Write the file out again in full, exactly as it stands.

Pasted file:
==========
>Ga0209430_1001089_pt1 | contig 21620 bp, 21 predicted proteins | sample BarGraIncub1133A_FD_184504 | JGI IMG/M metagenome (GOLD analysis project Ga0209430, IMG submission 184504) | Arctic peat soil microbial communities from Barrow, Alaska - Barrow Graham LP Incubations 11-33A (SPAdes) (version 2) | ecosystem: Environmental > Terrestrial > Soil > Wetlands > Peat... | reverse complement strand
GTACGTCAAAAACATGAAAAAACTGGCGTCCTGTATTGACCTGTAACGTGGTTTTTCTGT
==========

>Ga0209430_1001089_pt1 | contig 21620 bp, 21 predicted proteins | sample BarGraIncub1133A_FD_184504 | JGI IMG/M metagenome (GOLD analysis project Ga0209430, IMG submission 184504) | Arctic peat soil microbial communities from Barrow, Alaska - Barrow Graham LP Incubations 11-33A (SPAdes) (version 2) | ecosystem: Environmental > Terrestrial > Soil > Wetlands > Peat... | reverse complement strand
GTACGTCAAAAACATGAAAAAACTGGCGTCCTGTATTGACCTGTAACGTGGTTTTTCTGT